Hay Dump


Hay Delivery

Some of our hay got delivered in a rather unique way this year – in a green dumpster roll off. It got here. The bales were quite ripped. Had it been earlier in the year then this would have been a major problem but now that it is so cold the issue is minimized. I’ll use the most ripped bales first.

On a positive note the dumper truck was able to unload the bales a lot faster than I can do with my chain and bucket or even a bale grabber.

The red dump truck on the right is ours. It ran fine the last time I tried it. It is for sale as it is bigger than I need. If you’re interested let me know. You will probably need to tow it as it has not been on the road for years and is not registerable due to a crack in the windshield and hole in the floor boards. It has character.

Outdoors: 22°F/8°F 3″ Snow
Tiny Cottage: 69°F/61°F

Daily Spark: Did you hear about the famous cellist’s mother? Yo Yo Ma Ma.

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About Walter Jeffries

Tinker, Tailor…

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14 Responses to Hay Dump

  1. Zach says:

    Old big trucks always fascinated me. Would it be possible to get some more pictures of your old truck?

  2. Jessie says:

    Hello Jeffries Family. Is the new banner a picture of the greenhouse you have been building? It looks like the pigs are enjoying it. ~Jessie

  3. Teresa says:

    It is such a great feeling to have plenty of hay. This is the first year I’ve been able to have all my own with extra to sell instead of buying it.

    • Aye, lots of hay in stock is gooood. We’re working on eventually having our own hay fields but for now buy in winter hay. It is our second largest farm expense. The one advantage of buying in hay is we’re importing nutrients to our nutrient poor soil.

  4. Michael says:

    Walter, you need a favicon.
    I’m trying to make maximum use of my bookmarks toolbar and yours is one of the few that show as a blank icon.
    Thanks

  5. Art Blomquist says:

    Merry Christmas Walter. They best to you and yours. I like those plastic wrapped bales. Some of the Farmers here line them up alongs side driveways to act as snow fences. Looks like a row of giant marshmallows. Hope your Hosting site gets their act together..

  6. Darren Allen says:

    Walter,
    Is the hay your feeding the pigs haylage or silage. Some dealers around here call their silage baylage.

    • I believe the proper term for what we use is haylage. What we like best is on the drier side. The farmers who make it tell me it is around 80% moisture content. That seems high but I’m not a hay expert. To the touch it feels dry. It smells slightly sweet and alcohol. I have gotten fresh bailed haylage – neither the animals nor I liked that. I’ve gotten haylage that was much wetter than our usual hay, in fact I have some this year. It is better than nothing but the drier haylage is far better. Unfortunately the terminology is not very standard and is used very loosely. What I have learned is I need to buy a few bales, then a load before I get established buying more with a farmer. I simply need to know what he produces. Best is to work with the farmers I’ve bought hay with for years as they know what I need and I know what they deliver, year in and year out.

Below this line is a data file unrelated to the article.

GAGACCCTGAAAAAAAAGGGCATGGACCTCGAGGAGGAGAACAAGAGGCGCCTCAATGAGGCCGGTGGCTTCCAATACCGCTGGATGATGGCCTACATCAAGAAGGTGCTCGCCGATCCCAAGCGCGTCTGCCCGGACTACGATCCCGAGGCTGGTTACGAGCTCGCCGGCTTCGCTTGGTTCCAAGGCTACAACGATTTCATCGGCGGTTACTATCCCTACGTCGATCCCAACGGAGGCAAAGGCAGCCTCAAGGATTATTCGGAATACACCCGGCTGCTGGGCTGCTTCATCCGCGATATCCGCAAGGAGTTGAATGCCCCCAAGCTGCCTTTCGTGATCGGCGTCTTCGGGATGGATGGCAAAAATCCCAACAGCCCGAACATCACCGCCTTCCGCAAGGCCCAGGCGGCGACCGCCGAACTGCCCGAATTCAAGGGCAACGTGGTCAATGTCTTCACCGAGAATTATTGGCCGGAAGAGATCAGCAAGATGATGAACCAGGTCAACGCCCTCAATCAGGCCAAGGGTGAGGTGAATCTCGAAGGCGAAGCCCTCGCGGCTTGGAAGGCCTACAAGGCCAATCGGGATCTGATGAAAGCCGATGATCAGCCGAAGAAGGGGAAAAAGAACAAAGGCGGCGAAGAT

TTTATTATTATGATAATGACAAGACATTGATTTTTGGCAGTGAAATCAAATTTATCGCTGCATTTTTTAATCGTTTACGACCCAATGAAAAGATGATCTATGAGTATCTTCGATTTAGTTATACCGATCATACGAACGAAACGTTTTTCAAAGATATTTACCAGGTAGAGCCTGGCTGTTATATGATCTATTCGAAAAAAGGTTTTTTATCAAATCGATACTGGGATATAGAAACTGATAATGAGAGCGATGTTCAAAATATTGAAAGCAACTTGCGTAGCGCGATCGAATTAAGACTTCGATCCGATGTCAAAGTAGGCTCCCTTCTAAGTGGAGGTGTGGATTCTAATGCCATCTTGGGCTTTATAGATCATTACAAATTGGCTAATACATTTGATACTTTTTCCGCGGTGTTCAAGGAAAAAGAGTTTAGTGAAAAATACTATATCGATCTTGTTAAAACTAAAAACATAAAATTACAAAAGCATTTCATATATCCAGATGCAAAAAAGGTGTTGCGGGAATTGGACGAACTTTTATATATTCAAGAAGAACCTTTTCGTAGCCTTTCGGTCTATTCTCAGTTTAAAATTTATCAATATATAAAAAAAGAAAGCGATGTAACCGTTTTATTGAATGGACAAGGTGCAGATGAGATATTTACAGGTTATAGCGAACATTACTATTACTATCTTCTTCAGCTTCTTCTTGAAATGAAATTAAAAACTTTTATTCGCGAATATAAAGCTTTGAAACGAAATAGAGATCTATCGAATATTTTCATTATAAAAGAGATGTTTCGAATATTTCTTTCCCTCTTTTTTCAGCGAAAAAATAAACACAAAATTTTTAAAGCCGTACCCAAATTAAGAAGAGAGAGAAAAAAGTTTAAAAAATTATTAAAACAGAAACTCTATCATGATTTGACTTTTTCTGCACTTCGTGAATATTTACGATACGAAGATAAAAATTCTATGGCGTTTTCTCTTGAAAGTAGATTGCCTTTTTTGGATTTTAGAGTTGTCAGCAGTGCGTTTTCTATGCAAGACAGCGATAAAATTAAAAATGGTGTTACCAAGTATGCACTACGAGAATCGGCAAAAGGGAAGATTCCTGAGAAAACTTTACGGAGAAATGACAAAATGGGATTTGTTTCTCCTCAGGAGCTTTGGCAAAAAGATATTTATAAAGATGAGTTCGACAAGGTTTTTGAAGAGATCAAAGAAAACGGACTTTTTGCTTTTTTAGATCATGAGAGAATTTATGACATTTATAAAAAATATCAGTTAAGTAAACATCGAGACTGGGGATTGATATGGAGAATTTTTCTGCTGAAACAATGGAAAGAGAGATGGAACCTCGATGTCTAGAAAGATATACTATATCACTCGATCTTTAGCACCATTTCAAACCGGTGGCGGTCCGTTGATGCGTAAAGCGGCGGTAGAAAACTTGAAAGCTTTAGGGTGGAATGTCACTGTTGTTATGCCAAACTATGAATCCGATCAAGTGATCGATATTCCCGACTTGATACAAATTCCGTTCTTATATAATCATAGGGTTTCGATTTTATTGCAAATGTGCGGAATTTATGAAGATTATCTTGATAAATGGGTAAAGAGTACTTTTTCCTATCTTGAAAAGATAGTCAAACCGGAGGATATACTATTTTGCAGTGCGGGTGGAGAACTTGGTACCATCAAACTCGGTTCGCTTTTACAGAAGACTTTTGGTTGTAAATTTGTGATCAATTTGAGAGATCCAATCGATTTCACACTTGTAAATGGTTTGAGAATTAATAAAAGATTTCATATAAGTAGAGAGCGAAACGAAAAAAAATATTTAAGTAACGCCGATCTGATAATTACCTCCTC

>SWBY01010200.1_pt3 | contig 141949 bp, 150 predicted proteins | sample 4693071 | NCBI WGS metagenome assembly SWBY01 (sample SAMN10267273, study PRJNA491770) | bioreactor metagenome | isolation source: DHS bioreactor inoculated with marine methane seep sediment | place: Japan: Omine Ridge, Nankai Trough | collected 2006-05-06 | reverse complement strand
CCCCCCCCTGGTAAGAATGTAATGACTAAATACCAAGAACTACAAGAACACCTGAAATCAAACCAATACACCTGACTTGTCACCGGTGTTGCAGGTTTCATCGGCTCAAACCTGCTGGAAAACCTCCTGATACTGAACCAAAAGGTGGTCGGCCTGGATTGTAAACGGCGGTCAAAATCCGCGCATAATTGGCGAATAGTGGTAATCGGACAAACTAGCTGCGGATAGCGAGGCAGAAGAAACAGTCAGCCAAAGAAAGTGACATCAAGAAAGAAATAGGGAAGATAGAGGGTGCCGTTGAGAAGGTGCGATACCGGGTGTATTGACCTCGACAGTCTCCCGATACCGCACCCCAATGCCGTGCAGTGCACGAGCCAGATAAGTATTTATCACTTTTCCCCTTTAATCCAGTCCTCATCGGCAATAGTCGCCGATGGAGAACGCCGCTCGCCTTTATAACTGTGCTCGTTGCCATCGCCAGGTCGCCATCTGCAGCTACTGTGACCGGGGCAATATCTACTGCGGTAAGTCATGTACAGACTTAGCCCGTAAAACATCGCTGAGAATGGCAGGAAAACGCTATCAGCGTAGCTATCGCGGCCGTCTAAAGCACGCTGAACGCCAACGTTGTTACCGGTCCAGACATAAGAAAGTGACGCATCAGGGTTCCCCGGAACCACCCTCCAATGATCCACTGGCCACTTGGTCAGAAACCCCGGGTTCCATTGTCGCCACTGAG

I’ll get some photos of the various hays and do a post. That might be useful for other people to see.

  7. Darren Allen says:

    Thanks Walter,
    Also talked to a grain rep today and asked him what another farmer noted about pigs eating hay. This grain dealer said they (pigs) have a hard time digesting it. Now I have purchased a TON (no pun) of grain from his company and told him that its just not sustainable for me to keep doing so. He said you can try the hay, but you wont like the results. I understand he is trying to sell his product but he has never actually tried to feed the pigs haylage before. As grain hit 12$ a 50 LBS bag, Im trying the haylage. Thanks for your help.

    • Do note that it is not as simple as just feeding hay and that pigs need time to adapt to pasture. Do read the posts in the Feeding tags as there are a lot of little details. What we do works for us but I wouldn’t tell someone to just stop buying grain. If for no other reason their pigs are going to need time to learn to eat other feeds and to digest them. In particular see the article on Feeding Hay. That’s a good starting point but also read the others before you make big changes.

  8. Darren Allen says:

    Walter,
    Our pigs mostly forage in the summer months and I do still buy grain but I am hoping seriously cut back on grain, but still use it. (we now buy from a local grain producer, not one in NY). I understand they will need time to adapt. Its like you or I coming from a strictly McDonalds diet to a home cooked diet.

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